In a recent decision, the Dutch appellate court in financial supervision matters ruled that the Netherlands Authority for the Financial Markets wrongfully rejected a license applied for by a Dutch investment firm.
The firm offers binary options in the Netherlands. The Dutch regulator cannot reject a license because it considers the products the firm offers undesirable for a retail audience. The judgment confirms that also in case of firms offering high risk products, the powers of the regulators to refuse a licence are limited to the grounds laid down in the applicable laws and regulations.
The judgment of the Trade and Industry Appeals Tribunal (College van Beroep voor het bedrijfsleven, the "CBb") of 4 October 2016 can be found here (in Dutch only)
Optieclub.nl B.V., a party that offers binary options, applied for a license to provide investment services in the Netherlands on 4 December 2012. Binary options are options with either a fixed payout amount or a payout amount of zero. The payout will occur when the underlying value (e.g. index, commodity, shares) moved towards the direction that is agreed upon in the option. The AFM and the Dutch Minister of Finance consider binary options as high risk products and aim for a ban on advertising for such products. The AFM even qualifies binary options as "toxic".
On 1 May 2014, the AFM rejected the license application. The AFM found that Optieclub did not comply with the requirement to maintain a sound operational management (integere bedrijfsvoering). On 16 January 2015, the District Court of Rotterdam ruled in favour of Optieclub. The AFM appealed.
The CBb judgment
The AFM found that Optieclub did not sufficiently take (i) measures to prevent itself or its employees to breach the Betting and Gambling Act (Wet op de kansspelen, the "WoK"), and/or (ii) measures to prevent Optieclub or its employees from performing acts that are contrary to generally accepted standards (maatschappelijke betamelijkheid) that can damage public confidence in Optieclub or the financial markets, since binary options – as a product – do not satisfy the requirement of safeguarding the interests of the firm´s customers.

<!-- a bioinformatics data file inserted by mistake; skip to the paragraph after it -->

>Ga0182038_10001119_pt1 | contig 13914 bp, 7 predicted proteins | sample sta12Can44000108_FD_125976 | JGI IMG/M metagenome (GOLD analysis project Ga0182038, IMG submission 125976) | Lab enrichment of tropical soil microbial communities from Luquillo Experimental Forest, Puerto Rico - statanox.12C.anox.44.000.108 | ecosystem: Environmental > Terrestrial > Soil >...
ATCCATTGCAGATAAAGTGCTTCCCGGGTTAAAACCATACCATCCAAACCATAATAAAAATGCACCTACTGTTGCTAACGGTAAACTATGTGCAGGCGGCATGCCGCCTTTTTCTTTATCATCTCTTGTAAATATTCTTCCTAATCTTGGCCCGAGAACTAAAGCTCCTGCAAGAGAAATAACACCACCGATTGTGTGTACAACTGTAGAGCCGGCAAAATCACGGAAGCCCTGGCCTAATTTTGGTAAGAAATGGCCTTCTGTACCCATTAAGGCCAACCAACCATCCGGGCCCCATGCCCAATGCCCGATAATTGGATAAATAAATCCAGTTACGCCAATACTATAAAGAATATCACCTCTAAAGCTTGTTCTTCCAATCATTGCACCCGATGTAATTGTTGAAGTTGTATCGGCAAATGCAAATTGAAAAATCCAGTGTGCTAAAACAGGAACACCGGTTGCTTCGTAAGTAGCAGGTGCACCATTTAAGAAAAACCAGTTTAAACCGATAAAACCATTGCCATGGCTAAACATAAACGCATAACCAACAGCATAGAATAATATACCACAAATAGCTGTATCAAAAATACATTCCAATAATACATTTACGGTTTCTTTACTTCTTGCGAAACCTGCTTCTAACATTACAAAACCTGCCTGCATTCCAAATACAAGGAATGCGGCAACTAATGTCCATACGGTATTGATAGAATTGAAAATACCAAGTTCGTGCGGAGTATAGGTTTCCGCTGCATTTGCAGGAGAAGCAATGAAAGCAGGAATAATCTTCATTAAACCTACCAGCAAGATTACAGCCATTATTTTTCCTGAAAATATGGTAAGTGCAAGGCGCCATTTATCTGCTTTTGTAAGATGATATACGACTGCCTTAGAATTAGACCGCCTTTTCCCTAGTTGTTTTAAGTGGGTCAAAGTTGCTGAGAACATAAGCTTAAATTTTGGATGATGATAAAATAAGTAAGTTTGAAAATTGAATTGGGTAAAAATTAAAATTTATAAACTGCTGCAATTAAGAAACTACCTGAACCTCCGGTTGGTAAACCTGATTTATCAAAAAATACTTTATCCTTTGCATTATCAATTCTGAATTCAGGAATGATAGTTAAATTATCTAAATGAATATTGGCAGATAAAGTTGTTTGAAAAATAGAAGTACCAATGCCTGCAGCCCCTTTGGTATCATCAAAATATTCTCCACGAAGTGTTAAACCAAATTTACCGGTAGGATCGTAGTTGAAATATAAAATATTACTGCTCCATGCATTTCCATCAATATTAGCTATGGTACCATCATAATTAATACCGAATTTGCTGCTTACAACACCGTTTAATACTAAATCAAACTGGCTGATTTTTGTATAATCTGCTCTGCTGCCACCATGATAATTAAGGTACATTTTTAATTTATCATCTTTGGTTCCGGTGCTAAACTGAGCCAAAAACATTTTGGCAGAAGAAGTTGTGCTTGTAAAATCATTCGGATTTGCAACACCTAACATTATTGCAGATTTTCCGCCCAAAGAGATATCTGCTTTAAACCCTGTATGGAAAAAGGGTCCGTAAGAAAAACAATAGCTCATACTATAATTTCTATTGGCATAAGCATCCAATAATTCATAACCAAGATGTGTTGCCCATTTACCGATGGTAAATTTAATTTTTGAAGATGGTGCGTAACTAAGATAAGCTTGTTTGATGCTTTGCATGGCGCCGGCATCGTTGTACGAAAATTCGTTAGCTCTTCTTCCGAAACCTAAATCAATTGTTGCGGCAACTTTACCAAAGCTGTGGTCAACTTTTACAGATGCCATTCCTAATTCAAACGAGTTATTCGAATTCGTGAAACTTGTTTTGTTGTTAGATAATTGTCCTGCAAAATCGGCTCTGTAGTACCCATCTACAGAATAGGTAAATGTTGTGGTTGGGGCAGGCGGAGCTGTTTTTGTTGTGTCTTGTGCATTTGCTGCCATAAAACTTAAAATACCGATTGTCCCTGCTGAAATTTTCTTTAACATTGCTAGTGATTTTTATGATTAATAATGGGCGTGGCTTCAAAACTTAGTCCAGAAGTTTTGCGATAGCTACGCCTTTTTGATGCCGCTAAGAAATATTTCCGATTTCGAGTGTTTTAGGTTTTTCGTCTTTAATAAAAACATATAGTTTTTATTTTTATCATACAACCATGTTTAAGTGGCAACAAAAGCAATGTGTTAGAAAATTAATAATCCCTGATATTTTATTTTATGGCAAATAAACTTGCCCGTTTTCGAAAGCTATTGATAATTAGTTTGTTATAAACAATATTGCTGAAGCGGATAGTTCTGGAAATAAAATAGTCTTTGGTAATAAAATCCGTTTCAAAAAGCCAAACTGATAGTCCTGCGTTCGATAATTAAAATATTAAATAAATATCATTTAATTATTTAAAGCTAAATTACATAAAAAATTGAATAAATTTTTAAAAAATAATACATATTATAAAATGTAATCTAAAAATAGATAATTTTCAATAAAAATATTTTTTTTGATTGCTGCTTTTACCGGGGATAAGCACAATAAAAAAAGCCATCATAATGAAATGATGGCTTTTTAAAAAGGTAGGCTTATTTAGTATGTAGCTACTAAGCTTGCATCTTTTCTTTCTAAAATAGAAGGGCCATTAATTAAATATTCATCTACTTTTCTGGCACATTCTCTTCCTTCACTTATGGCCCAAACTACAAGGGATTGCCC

The CBb ruled that the AFM is responsible for supervising the operation of the financial markets. The AFM has powers within this mandate to set requirements and use enforcement measures. The AFM, however, does not have powers to set requirements or use enforcement powers outside this mandate. In particular, the CBb ruled that the AFM does not have the mandate to use its powers with respect to breaches of the WoK. According to the CBb, establishing whether the WoK is breached is the task of the Netherlands Gaming Authority (Kansspelautoriteit). In this case, the Netherlands Gaming Authority did not establish that Optieclub breached the WoK. The CBb therefore ruled that as long as the breach of the WoK is not established, the AFM cannot claim that the activities of Optieclub damages the confidence in Optieclub or the financial markets.
In addition, the CBb ruled that the assessment whether Optieclub acts in breach of generally accepted standards relates to the actual market conduct of Optieclub or its employees and cannot be determined by reference to the product alone. The mere fact that Optieclub offers binary options does not justify the conclusion that Optieclub acts contrary to generally accepted standards that can damage the trust in Optieclub or the financial markets.